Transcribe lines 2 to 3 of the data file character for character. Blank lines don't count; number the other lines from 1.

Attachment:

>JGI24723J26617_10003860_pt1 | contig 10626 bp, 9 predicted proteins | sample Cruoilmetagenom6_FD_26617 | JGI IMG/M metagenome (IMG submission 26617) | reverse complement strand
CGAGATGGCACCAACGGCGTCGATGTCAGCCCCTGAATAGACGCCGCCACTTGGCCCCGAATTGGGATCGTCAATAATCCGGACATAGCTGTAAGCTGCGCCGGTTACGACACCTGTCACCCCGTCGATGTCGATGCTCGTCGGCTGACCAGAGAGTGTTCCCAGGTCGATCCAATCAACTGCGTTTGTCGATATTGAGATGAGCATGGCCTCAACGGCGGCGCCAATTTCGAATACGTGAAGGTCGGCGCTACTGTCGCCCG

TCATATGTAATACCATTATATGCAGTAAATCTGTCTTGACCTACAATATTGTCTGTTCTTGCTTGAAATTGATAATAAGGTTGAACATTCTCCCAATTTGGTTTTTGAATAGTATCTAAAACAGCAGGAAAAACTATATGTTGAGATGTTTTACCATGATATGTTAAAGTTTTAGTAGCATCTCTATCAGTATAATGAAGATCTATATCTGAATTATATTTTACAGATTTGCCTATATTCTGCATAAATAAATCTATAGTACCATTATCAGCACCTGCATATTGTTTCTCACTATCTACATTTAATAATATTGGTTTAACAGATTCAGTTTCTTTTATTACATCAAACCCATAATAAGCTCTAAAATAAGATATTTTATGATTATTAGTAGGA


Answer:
CGAGATGGCACCAACGGCGTCGATGTCAGCCCCTGAATAGACGCCGCCACTTGGCCCCGAATTGGGATCGTCAATAATCCGGACATAGCTGTAAGCTGCGCCGGTTACGACACCTGTCACCCCGTCGATGTCGATGCTCGTCGGCTGACCAGAGAGTGTTCCCAGGTCGATCCAATCAACTGCGTTTGTCGATATTGAGATGAGCATGGCCTCAACGGCGGCGCCAATTTCGAATACGTGAAGGTCGGCGCTACTGTCGCCCG

TCATATGTAATACCATTATATGCAGTAAATCTGTCTTGACCTACAATATTGTCTGTTCTTGCTTGAAATTGATAATAAGGTTGAACATTCTCCCAATTTGGTTTTTGAATAGTATCTAAAACAGCAGGAAAAACTATATGTTGAGATGTTTTACCATGATATGTTAAAGTTTTAGTAGCATCTCTATCAGTATAATGAAGATCTATATCTGAATTATATTTTACAGATTTGCCTATATTCTGCATAAATAAATCTATAGTACCATTATCAGCACCTGCATATTGTTTCTCACTATCTACATTTAATAATATTGGTTTAACAGATTCAGTTTCTTTTATTACATCAAACCCATAATAAGCTCTAAAATAAGATATTTTATGATTATTAGTAGGA